One of the "soft skills" I wish that we all learned in primary school is how to check in with each other on how we're feeling. It doesn't seem to be common knowledge in this culture we're living in. That's a shame, because it could help us to avoid a lot of stress and conflict.
Here's an example. I was at work, speaking with a woman to has a tendency towards sarcasm, and she made a comment which I wasn't sure how to take. I didn't know whether or not she was being sarcastic. I slept on it overnight, and when I woke up I still felt irked by what she might be implicating. So I asked her to speak with me in my office.
I said "Remember the other day when you said [insert ambiguous phrase here]?" She remembered. "Were you being sarcastic when you said that? Because I wasn't sure how to take it." She claimed that she was not being sarcastic. OK, I'm her boss, so maybe she had been sarcastic and wasn't owning it, but I still felt better for having spoken with her. I got my bad feelings off my chest without attacking her for them, and she had a chance to either clear up the misunderstanding, or gracefully take an out while still getting the message that I wasn't happy with what she said. It was a win-win situation, and when we were all done there were no more ugly feelings kicking around underfoot.
Whenever possible, I train my staff to check in with each other. Sometimes when I have to facilitate a conflict that involves a long history of people getting on each others' nerves, I simply have them both agree to call a time-out when things are starting to escalate. Either one of them can say "Hold on a minute. I feel like you're getting upset with me. What's going on?" or "Woah, you just raised your voice. Do you want to take a break and come back and speak with me when you've calmed down?" The point is not to be condescending, but to be genuinely concerned and helpful. If it doesn't work, they can get me involved.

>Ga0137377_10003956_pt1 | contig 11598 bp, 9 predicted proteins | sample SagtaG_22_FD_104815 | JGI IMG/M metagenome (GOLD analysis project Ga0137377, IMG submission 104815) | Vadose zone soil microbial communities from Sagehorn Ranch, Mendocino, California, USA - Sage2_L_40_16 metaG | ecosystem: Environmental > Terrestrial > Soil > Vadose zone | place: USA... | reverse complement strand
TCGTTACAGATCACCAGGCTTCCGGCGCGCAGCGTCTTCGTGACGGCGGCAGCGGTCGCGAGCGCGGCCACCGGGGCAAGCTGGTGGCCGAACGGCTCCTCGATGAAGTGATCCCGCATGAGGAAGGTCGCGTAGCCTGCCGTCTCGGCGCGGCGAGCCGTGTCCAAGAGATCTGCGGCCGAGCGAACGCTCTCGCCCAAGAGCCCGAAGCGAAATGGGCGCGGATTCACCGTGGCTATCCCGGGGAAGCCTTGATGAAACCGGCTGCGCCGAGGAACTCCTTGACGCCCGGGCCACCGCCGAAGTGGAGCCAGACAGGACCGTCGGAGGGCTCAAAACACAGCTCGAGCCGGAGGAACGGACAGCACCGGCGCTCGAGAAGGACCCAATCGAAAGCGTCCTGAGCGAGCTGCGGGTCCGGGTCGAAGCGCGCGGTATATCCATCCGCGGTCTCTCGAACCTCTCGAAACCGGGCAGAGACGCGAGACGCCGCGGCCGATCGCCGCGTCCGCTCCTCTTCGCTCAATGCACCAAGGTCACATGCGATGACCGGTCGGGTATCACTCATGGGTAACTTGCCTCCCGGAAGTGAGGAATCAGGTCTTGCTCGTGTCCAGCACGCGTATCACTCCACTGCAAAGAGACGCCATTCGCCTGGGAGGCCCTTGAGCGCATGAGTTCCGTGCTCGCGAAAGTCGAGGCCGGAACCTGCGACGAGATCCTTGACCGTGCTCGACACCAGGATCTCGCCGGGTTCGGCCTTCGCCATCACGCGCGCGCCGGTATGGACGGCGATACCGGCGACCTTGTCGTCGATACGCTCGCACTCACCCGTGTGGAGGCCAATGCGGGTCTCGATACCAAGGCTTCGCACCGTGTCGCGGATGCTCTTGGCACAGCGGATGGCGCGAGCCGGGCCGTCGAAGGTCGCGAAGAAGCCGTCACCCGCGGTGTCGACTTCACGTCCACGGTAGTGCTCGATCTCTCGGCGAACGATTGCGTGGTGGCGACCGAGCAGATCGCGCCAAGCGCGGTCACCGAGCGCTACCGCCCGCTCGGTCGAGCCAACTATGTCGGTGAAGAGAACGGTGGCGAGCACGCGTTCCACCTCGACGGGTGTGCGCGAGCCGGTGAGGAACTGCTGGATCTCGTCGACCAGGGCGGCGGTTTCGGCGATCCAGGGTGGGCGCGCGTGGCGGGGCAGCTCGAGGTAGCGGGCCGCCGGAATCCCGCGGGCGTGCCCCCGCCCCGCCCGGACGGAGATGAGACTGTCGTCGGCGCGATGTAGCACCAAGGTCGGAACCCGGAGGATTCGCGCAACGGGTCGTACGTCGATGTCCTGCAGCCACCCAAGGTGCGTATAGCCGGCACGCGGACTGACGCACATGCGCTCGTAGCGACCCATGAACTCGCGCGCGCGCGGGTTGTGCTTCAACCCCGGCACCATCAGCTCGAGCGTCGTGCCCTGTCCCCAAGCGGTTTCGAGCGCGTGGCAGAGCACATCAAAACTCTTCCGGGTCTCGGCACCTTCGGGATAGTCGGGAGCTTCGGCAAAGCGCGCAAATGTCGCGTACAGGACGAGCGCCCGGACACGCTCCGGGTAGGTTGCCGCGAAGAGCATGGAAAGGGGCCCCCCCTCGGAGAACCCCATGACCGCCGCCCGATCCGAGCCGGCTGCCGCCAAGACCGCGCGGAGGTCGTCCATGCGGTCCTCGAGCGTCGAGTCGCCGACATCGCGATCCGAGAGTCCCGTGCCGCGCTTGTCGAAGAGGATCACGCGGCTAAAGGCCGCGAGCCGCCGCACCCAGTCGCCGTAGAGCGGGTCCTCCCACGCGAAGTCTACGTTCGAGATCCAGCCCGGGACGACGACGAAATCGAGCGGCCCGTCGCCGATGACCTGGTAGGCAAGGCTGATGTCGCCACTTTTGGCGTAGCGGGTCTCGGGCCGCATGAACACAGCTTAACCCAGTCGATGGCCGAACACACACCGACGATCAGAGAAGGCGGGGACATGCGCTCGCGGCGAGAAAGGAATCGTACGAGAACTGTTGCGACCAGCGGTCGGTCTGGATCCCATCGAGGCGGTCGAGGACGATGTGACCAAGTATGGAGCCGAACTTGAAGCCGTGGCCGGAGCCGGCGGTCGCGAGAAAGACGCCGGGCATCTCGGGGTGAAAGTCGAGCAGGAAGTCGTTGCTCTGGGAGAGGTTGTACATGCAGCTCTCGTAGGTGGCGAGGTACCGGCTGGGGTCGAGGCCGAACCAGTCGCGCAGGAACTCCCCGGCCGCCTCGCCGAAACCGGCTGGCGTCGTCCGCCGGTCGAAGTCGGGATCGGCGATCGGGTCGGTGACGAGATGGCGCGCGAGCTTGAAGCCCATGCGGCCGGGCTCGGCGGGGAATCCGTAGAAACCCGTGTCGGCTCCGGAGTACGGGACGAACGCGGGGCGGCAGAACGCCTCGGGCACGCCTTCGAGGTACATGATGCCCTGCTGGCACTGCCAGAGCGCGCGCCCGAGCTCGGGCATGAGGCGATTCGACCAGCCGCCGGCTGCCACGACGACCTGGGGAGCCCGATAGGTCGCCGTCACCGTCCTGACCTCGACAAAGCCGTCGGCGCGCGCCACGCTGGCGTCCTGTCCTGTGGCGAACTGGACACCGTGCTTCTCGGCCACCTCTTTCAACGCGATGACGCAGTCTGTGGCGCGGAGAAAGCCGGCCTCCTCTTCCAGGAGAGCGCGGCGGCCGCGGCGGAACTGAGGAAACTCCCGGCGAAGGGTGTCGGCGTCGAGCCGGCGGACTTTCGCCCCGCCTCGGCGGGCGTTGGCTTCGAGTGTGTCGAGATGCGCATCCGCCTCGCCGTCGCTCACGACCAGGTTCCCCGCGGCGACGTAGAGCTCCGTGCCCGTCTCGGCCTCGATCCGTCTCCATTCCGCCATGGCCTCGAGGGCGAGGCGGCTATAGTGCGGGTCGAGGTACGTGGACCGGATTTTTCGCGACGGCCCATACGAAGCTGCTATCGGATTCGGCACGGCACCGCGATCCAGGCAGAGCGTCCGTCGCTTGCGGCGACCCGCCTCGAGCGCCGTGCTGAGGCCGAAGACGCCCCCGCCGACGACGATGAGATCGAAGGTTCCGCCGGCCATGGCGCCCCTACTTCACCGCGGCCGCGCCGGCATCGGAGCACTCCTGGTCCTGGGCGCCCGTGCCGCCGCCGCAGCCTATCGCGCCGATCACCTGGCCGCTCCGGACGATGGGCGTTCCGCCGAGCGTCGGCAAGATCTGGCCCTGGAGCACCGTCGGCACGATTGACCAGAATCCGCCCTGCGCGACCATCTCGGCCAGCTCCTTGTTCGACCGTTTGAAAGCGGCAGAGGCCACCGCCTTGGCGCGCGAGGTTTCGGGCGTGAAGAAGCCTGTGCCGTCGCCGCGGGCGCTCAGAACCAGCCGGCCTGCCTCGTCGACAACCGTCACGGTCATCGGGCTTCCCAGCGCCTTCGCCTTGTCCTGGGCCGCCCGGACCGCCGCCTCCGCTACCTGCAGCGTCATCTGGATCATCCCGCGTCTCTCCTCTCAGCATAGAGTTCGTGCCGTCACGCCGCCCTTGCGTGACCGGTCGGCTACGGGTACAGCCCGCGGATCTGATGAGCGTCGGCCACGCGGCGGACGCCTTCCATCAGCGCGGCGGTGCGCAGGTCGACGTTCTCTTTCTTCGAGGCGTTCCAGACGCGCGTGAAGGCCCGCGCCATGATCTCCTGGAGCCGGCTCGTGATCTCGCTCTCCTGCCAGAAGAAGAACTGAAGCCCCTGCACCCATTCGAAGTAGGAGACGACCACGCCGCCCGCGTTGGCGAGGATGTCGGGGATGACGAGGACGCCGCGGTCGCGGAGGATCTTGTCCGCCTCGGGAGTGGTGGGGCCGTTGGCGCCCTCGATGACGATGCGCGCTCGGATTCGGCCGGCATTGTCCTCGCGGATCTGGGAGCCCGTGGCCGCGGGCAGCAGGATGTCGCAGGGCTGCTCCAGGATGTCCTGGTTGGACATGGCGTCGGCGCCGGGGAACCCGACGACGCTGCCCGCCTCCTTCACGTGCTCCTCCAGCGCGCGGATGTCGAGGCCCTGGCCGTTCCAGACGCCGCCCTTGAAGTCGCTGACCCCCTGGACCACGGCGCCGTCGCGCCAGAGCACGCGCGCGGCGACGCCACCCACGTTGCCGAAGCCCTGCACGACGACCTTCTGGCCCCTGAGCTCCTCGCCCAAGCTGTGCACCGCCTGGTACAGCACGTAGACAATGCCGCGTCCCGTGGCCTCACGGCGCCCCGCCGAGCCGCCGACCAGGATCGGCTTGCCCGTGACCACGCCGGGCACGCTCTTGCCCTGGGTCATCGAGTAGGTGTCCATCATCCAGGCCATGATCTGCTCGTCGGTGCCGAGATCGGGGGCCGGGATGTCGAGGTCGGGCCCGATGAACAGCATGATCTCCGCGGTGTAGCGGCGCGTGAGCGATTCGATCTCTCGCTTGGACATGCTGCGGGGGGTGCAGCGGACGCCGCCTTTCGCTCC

Just the other day I discovered that sparks had flown between Employee X and Employee Y. X was in Y's office, doing something that was a part of her job. Y felt that X was not respecting Y's personal boundaries. Y therefore felt justified in speaking to X with an offensive attitude. X hadn't had any intention of causing offence, therefore she felt unjustly attacked, and snapped back. Y, who felt that X had it coming, didn't back down. It ended with bad feelings on both sides.
When the exchange was reported to me, I assured Y that, while I could see her side of the story, I knew X well enough to vouch for the fact that she would not deliberately cross Y's boundaries. I explained to Y that X is one of those people who doesn't naturally have a good sense of boundaries, but that once they are explicitly explained to her, she'll respect them. I said to Y that X would probably put her foot in it again, because she's done that regularly around the office, but if Y could just approach her gently next time, and check in before attacking, I was sure things could be resolved peacefully. Y agreed to give it a try. I assured Y that if X was uncooperative I would personally sort things out.
We could all benefit from taking a breather before going on the attack. We could all benefit from checking in with others before acting on the assumption that they meant to push our buttons. It's as much of a benefit in one's personal life as it is at work. I don't manage to do it all the time, but when I fail, there's always that other technique: offering an apology and asking for a do-over.
Can you imagine if we all learned these things in primary school? I didn't pick up the techniques until I was a student at a psychotherapy school a few years ago. It's so blindingly obvious once someone shows you how to do it, but until then, we struggle and get hurt. Spread the word!